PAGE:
34. 34. Showcase Portfolios: What samples might be included? Purpose Some possible inclusions a. to showcase end-of-year/semester accomplishments samples of best work samples of earlier and later work to document progress final tests or scores discussion of growth over semester/year awards or other recognition teacher or peer comments b. to prepare a sample of best work for employment or college admission cover letter sample of work reflection on process of creating sample of work reflection on growth teacher or peer comments description of knowledge/skills work indicates c. to showcase student perceptions of favorite, best or most important samples of student's favorite, best or most important work drafts of that work to illustrate path taken to its final form commentary on strengths/weaknesses of work reflection on why it is favorite, best or most important reflection on what has been learned from work teacher or peer comments d. to communicate a student's current aptitude representative sample of current work match of work with standards accomplished self-reflection on current aptitudes teacher reflection on student's aptitudes identification of future goals Evaluation Portfolios: What samples might be included? Purpose Some possible inclusions a. to document achievement for grading samples of representative work in each subject/unit/topic to be graded samples of work documenting level of achievement on course/grade-level goals/standards/objectives tests/scores rubrics/criteria used for evaluation of work (when applied) self-reflection on how well samples indicate attainment of course/grade-level goals/standards/objectives teacher reflection of attainment of goals/standards identification of strengths/weaknesses b. to document progress towards standards list of applicable goals and standards representative samples of work aligned with respective goals/standards rubrics/criteria used for evaluation of work self-reflection on how well samples indicate attainment of course/grade-level goals/standards/objectives teacher reflection of attainment of goals/standards analysis or evidence of progress made toward standards over course of semester/year c. to place students appropriately representative samples of current work representative samples of earlier work to indicate rate of progress classroom tests/scores external tests/evaluations match of work with standards accomplished self-reflection on current aptitudes teacher reflection on student's aptitudes parent reflection on student's aptitudes other professionals' reflections on student's aptitudes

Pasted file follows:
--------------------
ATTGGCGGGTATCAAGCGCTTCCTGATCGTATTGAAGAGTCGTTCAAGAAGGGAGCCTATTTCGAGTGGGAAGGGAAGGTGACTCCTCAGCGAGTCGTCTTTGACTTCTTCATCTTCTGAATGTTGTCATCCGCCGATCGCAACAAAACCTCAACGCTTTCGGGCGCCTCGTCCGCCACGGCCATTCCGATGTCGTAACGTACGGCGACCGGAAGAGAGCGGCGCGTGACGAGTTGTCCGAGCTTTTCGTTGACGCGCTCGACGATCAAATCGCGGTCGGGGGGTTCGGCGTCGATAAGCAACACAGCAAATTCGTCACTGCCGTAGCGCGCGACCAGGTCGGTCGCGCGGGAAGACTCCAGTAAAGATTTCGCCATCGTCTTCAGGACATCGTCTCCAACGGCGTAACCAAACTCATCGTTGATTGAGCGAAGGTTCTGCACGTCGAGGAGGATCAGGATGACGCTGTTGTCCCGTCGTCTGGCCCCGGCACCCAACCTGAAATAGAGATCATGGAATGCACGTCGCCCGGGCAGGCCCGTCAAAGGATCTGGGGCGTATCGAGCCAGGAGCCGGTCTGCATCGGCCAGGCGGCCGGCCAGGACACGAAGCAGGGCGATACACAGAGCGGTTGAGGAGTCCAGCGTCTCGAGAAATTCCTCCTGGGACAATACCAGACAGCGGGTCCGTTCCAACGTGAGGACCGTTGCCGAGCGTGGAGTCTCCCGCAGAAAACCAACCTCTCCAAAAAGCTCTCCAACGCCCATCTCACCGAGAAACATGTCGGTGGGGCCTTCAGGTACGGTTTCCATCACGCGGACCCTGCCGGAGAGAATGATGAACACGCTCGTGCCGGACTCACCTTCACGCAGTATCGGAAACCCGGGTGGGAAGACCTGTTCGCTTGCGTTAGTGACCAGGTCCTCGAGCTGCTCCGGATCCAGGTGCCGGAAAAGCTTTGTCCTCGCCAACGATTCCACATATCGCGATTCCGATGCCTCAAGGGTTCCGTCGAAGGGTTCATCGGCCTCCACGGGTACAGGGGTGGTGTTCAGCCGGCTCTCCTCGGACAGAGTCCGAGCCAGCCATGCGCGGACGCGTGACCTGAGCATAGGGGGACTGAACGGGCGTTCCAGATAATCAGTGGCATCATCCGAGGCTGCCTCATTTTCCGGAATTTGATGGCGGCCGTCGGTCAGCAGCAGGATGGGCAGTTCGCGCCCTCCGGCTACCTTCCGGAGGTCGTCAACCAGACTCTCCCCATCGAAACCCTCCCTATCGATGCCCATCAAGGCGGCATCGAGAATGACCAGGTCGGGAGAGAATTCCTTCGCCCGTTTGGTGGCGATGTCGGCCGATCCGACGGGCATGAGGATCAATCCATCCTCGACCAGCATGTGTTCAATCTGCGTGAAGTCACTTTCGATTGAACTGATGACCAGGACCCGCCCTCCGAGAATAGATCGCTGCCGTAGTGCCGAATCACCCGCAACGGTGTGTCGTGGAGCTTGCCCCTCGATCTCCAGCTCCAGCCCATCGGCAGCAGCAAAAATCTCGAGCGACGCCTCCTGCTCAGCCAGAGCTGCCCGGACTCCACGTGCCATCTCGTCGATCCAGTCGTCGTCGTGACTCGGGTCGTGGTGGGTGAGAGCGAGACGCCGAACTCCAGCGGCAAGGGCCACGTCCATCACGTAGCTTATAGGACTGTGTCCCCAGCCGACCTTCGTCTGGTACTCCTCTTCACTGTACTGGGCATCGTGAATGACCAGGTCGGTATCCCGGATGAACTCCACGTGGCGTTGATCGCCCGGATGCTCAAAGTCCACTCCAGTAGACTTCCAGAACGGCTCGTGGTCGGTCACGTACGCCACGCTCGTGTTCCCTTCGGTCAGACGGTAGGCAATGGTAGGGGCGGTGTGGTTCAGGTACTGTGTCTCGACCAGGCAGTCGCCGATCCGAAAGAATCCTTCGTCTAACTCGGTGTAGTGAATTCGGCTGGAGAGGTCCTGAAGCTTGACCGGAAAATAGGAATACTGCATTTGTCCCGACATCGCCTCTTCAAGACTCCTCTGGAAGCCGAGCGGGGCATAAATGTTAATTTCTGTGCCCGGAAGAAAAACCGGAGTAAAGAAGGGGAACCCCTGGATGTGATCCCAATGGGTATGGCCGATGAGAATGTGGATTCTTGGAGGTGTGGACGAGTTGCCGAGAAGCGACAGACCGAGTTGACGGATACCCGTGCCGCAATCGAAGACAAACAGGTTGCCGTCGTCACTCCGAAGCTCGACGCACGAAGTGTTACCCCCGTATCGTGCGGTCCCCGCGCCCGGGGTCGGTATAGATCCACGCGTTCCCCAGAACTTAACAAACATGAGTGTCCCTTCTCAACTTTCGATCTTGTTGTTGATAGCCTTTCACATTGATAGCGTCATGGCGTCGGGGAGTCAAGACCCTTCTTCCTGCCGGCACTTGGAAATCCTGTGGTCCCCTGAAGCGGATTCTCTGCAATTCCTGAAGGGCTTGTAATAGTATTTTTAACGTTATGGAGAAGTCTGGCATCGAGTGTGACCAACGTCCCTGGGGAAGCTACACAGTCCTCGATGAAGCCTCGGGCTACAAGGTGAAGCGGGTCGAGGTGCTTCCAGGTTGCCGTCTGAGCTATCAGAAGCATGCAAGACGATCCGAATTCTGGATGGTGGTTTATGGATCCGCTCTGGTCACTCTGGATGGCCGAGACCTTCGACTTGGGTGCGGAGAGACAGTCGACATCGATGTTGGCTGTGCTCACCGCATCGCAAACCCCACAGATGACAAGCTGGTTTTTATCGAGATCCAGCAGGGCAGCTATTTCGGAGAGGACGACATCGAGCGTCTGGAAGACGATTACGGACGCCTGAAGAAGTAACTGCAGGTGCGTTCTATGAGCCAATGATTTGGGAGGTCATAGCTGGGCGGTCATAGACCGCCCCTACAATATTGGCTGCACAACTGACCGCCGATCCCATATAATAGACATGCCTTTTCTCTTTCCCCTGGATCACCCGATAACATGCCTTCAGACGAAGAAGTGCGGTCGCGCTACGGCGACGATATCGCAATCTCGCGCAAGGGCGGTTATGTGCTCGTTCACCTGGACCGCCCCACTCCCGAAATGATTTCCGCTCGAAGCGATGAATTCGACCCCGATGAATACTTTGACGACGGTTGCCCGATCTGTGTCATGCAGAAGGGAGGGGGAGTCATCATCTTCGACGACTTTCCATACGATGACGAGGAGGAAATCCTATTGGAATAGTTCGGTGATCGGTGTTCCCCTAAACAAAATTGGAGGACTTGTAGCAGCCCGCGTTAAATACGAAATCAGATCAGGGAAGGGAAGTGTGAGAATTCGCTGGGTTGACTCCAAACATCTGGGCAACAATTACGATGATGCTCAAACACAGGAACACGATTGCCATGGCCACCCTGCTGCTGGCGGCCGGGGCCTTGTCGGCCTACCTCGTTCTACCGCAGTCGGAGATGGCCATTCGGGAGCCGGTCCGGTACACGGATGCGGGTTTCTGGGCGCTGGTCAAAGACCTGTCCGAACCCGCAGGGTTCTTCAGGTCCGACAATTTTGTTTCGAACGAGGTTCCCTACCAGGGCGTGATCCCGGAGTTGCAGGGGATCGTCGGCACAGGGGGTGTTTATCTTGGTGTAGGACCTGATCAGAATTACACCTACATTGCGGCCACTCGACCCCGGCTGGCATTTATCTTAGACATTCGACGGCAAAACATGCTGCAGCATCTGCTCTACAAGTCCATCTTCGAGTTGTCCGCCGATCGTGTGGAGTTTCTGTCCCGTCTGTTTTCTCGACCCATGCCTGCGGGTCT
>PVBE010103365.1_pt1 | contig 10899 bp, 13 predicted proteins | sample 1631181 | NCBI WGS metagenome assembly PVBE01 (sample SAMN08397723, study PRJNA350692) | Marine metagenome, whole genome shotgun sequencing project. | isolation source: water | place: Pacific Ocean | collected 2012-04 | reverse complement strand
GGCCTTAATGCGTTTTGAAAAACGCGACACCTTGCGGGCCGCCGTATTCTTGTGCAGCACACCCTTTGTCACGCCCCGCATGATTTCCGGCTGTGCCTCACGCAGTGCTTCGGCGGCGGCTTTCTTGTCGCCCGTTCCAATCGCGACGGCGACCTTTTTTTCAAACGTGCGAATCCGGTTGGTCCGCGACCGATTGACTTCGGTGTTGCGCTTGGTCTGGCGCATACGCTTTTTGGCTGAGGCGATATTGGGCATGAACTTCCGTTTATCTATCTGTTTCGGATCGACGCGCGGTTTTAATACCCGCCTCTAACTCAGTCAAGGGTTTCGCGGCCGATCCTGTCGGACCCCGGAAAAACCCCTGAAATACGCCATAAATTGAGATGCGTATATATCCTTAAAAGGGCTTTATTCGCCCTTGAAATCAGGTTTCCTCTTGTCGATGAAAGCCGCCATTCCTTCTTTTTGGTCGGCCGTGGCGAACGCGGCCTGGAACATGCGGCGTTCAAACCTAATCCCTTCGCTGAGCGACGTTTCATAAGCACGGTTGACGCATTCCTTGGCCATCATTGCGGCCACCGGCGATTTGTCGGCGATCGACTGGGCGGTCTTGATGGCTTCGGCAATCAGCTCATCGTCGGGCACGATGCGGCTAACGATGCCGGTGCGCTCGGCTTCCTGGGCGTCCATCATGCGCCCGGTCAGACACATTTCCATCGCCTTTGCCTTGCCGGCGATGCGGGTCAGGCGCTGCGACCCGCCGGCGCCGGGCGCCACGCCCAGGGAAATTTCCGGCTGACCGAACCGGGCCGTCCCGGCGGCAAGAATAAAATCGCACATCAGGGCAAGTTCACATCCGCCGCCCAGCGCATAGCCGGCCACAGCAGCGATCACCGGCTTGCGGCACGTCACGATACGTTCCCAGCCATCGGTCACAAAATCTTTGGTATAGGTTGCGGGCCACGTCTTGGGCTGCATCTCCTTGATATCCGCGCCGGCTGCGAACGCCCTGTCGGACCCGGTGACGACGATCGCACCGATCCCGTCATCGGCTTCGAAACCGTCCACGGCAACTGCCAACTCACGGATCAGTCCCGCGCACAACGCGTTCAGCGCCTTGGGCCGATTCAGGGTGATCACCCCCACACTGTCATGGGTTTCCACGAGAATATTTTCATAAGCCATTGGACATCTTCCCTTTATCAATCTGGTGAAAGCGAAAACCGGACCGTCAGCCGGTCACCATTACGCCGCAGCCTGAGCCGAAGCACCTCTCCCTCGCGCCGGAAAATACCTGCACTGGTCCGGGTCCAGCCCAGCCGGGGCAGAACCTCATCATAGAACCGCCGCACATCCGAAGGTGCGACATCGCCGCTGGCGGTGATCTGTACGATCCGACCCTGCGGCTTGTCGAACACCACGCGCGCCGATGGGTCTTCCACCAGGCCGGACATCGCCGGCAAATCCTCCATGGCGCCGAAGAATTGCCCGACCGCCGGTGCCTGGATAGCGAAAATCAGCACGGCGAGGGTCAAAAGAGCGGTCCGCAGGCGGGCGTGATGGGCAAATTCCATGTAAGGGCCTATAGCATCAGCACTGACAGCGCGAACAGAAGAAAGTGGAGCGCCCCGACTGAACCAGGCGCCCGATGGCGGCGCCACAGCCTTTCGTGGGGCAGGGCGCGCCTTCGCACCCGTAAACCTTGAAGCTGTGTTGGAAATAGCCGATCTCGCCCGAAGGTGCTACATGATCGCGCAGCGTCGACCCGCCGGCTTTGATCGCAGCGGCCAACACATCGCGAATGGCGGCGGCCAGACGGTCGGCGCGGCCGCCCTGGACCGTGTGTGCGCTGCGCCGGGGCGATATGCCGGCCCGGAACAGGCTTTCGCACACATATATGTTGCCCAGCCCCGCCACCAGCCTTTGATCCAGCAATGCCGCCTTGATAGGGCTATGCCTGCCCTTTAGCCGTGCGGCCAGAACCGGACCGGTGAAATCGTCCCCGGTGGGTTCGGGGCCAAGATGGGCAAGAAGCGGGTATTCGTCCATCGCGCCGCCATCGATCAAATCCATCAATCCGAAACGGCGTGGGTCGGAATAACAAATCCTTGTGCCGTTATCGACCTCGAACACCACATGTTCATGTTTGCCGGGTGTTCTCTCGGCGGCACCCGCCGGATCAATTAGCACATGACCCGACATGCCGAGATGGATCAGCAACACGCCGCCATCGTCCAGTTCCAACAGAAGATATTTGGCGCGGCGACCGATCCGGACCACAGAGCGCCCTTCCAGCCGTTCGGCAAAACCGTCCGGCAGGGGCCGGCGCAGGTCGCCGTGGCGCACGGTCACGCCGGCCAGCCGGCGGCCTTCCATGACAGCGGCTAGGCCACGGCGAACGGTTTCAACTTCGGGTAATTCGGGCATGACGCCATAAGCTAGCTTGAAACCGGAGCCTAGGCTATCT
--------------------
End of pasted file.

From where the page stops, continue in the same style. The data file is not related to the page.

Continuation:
35. 35. Other Content In addition to samples of student work and reflection upon that work, a portfolio might also include a table of contents or a cover letter (both typically composed by the student) to aid a reader in making sense of the purposes, processes and contents of the portfolio. This can be particularly useful if the portfolio is to be shared with external audiences unfamiliar with the coursework such as parents, other educators and community members. Process: What processes will be engaged in during the development of the portfolio? One of the greatest attributes of the portfolio is its potential for focusing on the processes of learning. Too often in education we emphasize the products students create or the outcomes they achieve. But we do not give sufficient attention to the processes required to create those products or outcomes, the processes involved in self-diagnosis and self- improvement, or the metacognitive processes of thinking. As a result, the products or outcomes are not as good as we or the students would like because they are often unsure how to get started, how to self-diagnose or self-correct or how to determine when a piece of work is "finished." Although a variety of processes can be developed or explored through portfolios, I will focus on three of the most common: selection of contents of the portfolio; reflection on the samples of work and processes; conferencing about the contents and processes. Selection of Contents Once again, identifying the purpose(s) for the portfolio should drive the selection process. As listed in the tables above, different samples of student work will likely be selected for different purposes. Additionally, how samples are selected might also differ depending on the purpose. For example, for an evaluation portfolio, the teacher might decide which samples need to be included to evaluate student progress. On the other hand, including the student in the decision-making process of determining appropriate types of samples for inclusion might be more critical for a growth portfolio to promote meaningful reflection. Finally, a showcase portfolio might be designed to include significant input from the student on which samples best highlight achievement and progress, or the teacher might primarily make those decisions. Furthermore, audiences beyond the teacher and student might have input into the content of the portfolio, from team or department members, principals and district committees to external agencies to parents and community members. External audiences are most likely to play a role for evaluation portfolios. However, it is important to remember there are no hard rules about portfolios. Anything can be included in a portfolio. Anyone can be involved in the processes of selection, reflection and evaluation of a portfolio. Flexibility applies to portfolios as it does to any authentic assessment. That is, you should be true to your purpose(s), but you should feel no constraints on how you meet them with a portfolio assignment.